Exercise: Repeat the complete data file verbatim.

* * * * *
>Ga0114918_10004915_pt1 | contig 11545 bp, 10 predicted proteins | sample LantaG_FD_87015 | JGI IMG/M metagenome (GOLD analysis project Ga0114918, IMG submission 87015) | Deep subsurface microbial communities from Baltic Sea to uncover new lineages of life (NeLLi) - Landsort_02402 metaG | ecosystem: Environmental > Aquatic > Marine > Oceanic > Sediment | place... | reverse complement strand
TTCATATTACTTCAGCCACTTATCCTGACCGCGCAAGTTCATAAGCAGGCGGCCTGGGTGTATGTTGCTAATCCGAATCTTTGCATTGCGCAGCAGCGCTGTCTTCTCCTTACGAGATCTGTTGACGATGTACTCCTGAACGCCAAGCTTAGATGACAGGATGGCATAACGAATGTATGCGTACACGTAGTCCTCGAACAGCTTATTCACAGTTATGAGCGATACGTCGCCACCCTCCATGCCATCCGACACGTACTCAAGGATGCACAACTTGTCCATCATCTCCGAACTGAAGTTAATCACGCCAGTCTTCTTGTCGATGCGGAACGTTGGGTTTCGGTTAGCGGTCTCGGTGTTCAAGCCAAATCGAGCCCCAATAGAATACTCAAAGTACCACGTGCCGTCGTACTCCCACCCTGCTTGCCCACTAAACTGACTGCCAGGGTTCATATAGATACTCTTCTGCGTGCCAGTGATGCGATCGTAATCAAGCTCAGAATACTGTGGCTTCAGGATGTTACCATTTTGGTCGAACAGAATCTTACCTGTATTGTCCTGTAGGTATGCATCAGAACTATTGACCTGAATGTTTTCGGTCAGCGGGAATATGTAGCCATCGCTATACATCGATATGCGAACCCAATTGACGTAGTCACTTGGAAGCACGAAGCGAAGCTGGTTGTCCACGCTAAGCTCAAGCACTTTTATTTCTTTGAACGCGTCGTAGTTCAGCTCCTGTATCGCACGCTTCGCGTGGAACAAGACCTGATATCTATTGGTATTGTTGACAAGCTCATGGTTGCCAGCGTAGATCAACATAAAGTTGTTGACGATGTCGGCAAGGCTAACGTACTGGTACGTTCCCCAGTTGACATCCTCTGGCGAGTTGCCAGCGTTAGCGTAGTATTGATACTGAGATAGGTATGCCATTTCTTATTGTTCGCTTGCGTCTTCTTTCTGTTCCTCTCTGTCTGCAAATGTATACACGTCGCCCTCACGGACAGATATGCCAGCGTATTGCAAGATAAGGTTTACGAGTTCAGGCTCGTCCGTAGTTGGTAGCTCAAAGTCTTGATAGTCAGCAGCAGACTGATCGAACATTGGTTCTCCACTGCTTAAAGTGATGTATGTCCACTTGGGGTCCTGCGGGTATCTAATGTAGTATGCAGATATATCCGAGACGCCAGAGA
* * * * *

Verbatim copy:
>Ga0114918_10004915_pt1 | contig 11545 bp, 10 predicted proteins | sample LantaG_FD_87015 | JGI IMG/M metagenome (GOLD analysis project Ga0114918, IMG submission 87015) | Deep subsurface microbial communities from Baltic Sea to uncover new lineages of life (NeLLi) - Landsort_02402 metaG | ecosystem: Environmental > Aquatic > Marine > Oceanic > Sediment | place... | reverse complement strand
TTCATATTACTTCAGCCACTTATCCTGACCGCGCAAGTTCATAAGCAGGCGGCCTGGGTGTATGTTGCTAATCCGAATCTTTGCATTGCGCAGCAGCGCTGTCTTCTCCTTACGAGATCTGTTGACGATGTACTCCTGAACGCCAAGCTTAGATGACAGGATGGCATAACGAATGTATGCGTACACGTAGTCCTCGAACAGCTTATTCACAGTTATGAGCGATACGTCGCCACCCTCCATGCCATCCGACACGTACTCAAGGATGCACAACTTGTCCATCATCTCCGAACTGAAGTTAATCACGCCAGTCTTCTTGTCGATGCGGAACGTTGGGTTTCGGTTAGCGGTCTCGGTGTTCAAGCCAAATCGAGCCCCAATAGAATACTCAAAGTACCACGTGCCGTCGTACTCCCACCCTGCTTGCCCACTAAACTGACTGCCAGGGTTCATATAGATACTCTTCTGCGTGCCAGTGATGCGATCGTAATCAAGCTCAGAATACTGTGGCTTCAGGATGTTACCATTTTGGTCGAACAGAATCTTACCTGTATTGTCCTGTAGGTATGCATCAGAACTATTGACCTGAATGTTTTCGGTCAGCGGGAATATGTAGCCATCGCTATACATCGATATGCGAACCCAATTGACGTAGTCACTTGGAAGCACGAAGCGAAGCTGGTTGTCCACGCTAAGCTCAAGCACTTTTATTTCTTTGAACGCGTCGTAGTTCAGCTCCTGTATCGCACGCTTCGCGTGGAACAAGACCTGATATCTATTGGTATTGTTGACAAGCTCATGGTTGCCAGCGTAGATCAACATAAAGTTGTTGACGATGTCGGCAAGGCTAACGTACTGGTACGTTCCCCAGTTGACATCCTCTGGCGAGTTGCCAGCGTTAGCGTAGTATTGATACTGAGATAGGTATGCCATTTCTTATTGTTCGCTTGCGTCTTCTTTCTGTTCCTCTCTGTCTGCAAATGTATACACGTCGCCCTCACGGACAGATATGCCAGCGTATTGCAAGATAAGGTTTACGAGTTCAGGCTCGTCCGTAGTTGGTAGCTCAAAGTCTTGATAGTCAGCAGCAGACTGATCGAACATTGGTTCTCCACTGCTTAAAGTGATGTATGTCCACTTGGGGTCCTGCGGGTATCTAATGTAGTATGCAGATATATCCGAGACGCCAGAGA